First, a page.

Natural mapping is particularly useful in online design because it takes advantage of actions that we’re already familiar with – such as swiping through something to delete it and swiping down to refresh a smartphone page and pull more content into the window.
Another example of mapping is social network timelines, which typically show older content at the bottom and more recent activity at the top. One of the complaints about Facebook tweaking newsfeed settings is not just that it changes which content appears in your newsfeed, but that Facebook’s algorithm violates their instinctive mapping. The content no longer follows a strictly chronological sequence – older, more popular content may sit above an update made 5 minutes ago by a different friend.
Providing constrains on what is possible with an object can help to clarify how to use it and what it’s for. For example, the handles on scissors constrain the user to only be able to fit one digit into the top hole, while she can fit all the remaining fingers into the larger, lower hole.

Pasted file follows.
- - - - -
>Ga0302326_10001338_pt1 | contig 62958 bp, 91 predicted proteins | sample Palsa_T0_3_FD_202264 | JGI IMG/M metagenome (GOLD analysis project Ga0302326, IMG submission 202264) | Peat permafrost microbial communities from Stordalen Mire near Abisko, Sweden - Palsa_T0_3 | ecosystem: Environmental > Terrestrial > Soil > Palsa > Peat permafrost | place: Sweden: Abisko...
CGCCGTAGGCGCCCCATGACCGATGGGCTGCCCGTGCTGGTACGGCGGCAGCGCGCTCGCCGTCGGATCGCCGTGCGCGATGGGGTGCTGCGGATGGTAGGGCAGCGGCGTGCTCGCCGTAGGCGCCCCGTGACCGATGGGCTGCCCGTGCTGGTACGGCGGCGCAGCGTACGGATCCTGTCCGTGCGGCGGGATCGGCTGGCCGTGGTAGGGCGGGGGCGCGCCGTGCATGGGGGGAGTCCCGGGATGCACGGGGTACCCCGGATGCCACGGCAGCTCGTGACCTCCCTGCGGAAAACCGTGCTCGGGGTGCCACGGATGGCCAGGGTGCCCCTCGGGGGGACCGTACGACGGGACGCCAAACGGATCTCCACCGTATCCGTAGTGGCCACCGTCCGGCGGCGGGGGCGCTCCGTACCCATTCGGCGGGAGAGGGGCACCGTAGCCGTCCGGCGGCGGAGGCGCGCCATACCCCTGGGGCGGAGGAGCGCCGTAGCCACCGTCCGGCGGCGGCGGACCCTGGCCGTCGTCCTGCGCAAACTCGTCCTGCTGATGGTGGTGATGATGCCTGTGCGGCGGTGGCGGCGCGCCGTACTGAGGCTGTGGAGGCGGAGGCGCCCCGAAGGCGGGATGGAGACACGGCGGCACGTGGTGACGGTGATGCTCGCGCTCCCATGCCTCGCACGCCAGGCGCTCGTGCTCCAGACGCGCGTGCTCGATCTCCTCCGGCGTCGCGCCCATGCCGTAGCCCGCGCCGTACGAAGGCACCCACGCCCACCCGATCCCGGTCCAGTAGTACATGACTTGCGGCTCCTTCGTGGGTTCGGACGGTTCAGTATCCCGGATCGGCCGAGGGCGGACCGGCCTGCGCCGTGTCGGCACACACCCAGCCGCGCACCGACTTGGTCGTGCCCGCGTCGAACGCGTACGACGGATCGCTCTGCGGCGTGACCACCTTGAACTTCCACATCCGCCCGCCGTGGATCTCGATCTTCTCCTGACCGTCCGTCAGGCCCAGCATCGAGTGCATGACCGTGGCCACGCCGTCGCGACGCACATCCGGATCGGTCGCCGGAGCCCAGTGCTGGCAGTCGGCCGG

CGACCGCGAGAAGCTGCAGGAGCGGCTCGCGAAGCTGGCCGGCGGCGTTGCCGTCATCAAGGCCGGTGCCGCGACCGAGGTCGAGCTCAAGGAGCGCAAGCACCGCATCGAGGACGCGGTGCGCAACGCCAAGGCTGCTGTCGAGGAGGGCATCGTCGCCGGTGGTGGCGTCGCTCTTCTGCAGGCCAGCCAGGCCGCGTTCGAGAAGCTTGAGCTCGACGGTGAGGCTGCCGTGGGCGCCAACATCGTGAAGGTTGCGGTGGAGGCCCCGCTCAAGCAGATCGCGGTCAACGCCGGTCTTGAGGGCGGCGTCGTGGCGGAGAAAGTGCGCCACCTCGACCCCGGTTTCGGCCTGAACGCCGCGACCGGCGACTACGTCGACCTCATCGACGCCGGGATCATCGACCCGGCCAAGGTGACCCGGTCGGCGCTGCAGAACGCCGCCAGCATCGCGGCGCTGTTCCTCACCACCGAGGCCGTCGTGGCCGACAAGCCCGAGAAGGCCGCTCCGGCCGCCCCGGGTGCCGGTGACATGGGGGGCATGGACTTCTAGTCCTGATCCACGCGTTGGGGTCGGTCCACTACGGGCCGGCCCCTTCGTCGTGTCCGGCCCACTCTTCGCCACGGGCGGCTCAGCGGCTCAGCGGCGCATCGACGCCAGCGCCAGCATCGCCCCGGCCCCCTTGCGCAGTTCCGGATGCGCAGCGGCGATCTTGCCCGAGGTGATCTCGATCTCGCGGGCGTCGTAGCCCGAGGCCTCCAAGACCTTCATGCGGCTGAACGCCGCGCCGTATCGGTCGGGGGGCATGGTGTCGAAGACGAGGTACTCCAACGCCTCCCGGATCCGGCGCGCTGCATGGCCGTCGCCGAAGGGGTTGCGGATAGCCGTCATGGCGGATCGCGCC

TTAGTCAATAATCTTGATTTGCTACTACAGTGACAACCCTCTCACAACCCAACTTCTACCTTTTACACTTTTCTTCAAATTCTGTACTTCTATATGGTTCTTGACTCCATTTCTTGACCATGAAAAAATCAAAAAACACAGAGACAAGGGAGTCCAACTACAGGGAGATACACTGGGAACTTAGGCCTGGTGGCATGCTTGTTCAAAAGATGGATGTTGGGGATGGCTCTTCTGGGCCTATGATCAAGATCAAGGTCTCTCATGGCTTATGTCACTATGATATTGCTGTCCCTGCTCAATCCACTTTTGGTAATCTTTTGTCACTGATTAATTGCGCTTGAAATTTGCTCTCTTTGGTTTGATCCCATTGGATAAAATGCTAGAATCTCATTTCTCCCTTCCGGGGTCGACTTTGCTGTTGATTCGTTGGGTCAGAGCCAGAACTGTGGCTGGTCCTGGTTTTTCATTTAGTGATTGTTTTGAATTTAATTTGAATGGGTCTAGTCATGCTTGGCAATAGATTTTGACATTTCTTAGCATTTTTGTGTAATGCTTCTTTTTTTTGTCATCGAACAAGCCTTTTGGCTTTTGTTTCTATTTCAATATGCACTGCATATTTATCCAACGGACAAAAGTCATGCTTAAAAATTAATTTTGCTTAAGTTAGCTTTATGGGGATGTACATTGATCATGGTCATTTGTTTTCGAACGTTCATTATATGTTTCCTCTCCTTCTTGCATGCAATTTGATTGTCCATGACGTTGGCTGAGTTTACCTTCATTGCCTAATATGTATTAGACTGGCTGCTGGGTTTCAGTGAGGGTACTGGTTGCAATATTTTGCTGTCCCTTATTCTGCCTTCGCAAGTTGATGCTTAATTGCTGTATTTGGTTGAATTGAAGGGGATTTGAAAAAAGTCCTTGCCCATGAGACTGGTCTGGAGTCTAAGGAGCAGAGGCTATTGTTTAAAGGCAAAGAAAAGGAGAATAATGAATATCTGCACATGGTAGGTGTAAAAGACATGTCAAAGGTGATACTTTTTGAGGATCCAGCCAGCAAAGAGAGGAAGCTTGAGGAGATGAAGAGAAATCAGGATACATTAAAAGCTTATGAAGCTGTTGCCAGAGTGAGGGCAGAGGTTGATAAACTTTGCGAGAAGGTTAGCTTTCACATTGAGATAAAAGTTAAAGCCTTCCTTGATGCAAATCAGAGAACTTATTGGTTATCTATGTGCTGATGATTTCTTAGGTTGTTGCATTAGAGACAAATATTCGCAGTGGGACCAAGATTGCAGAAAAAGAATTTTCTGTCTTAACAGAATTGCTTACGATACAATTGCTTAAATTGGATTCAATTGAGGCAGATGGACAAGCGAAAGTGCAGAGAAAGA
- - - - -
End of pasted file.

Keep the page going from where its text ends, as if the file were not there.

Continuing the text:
Tweets are an obvious example of an online constraint – only 140 characters are permitted for each tweet – and this is clearly signified by a counter that displays how many characters are still available to the user. A tweet therefore affords the user the ability to share small pieces or text including links to other media.
Feedback is important to help us understand how to interact with objects and what effect our actions have had on the object or system. Too much or too noisy feedback, however, can be distracting and impair the ability to use the item smoothly. Online feedback might be in the form of additional information appearing on a page. Or it could be a pop up window indicating that an action has successfully occurred or that there has been an error that the user needs to know about.